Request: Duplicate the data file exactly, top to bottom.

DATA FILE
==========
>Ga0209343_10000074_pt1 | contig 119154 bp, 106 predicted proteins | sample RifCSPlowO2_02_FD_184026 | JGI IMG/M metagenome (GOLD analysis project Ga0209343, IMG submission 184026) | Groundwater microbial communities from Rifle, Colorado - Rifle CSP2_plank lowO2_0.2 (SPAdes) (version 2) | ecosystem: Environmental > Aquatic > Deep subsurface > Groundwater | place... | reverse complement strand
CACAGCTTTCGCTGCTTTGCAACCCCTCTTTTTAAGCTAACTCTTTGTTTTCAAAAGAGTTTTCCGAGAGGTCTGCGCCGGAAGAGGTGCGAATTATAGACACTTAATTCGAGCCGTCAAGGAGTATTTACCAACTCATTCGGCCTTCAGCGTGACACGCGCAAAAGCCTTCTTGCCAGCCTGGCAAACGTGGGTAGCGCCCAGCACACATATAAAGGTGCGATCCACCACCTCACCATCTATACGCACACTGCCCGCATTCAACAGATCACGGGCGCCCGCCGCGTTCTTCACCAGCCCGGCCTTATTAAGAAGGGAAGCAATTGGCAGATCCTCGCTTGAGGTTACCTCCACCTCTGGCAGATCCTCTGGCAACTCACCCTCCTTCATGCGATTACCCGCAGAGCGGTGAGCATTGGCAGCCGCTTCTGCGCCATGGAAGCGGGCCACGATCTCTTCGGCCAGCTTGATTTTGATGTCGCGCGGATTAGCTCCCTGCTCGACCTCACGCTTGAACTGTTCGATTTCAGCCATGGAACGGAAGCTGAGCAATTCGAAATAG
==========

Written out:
>Ga0209343_10000074_pt1 | contig 119154 bp, 106 predicted proteins | sample RifCSPlowO2_02_FD_184026 | JGI IMG/M metagenome (GOLD analysis project Ga0209343, IMG submission 184026) | Groundwater microbial communities from Rifle, Colorado - Rifle CSP2_plank lowO2_0.2 (SPAdes) (version 2) | ecosystem: Environmental > Aquatic > Deep subsurface > Groundwater | place... | reverse complement strand
CACAGCTTTCGCTGCTTTGCAACCCCTCTTTTTAAGCTAACTCTTTGTTTTCAAAAGAGTTTTCCGAGAGGTCTGCGCCGGAAGAGGTGCGAATTATAGACACTTAATTCGAGCCGTCAAGGAGTATTTACCAACTCATTCGGCCTTCAGCGTGACACGCGCAAAAGCCTTCTTGCCAGCCTGGCAAACGTGGGTAGCGCCCAGCACACATATAAAGGTGCGATCCACCACCTCACCATCTATACGCACACTGCCCGCATTCAACAGATCACGGGCGCCCGCCGCGTTCTTCACCAGCCCGGCCTTATTAAGAAGGGAAGCAATTGGCAGATCCTCGCTTGAGGTTACCTCCACCTCTGGCAGATCCTCTGGCAACTCACCCTCCTTCATGCGATTACCCGCAGAGCGGTGAGCATTGGCAGCCGCTTCTGCGCCATGGAAGCGGGCCACGATCTCTTCGGCCAGCTTGATTTTGATGTCGCGCGGATTAGCTCCCTGCTCGACCTCACGCTTGAACTGTTCGATTTCAGCCATGGAACGGAAGCTGAGCAATTCGAAATAG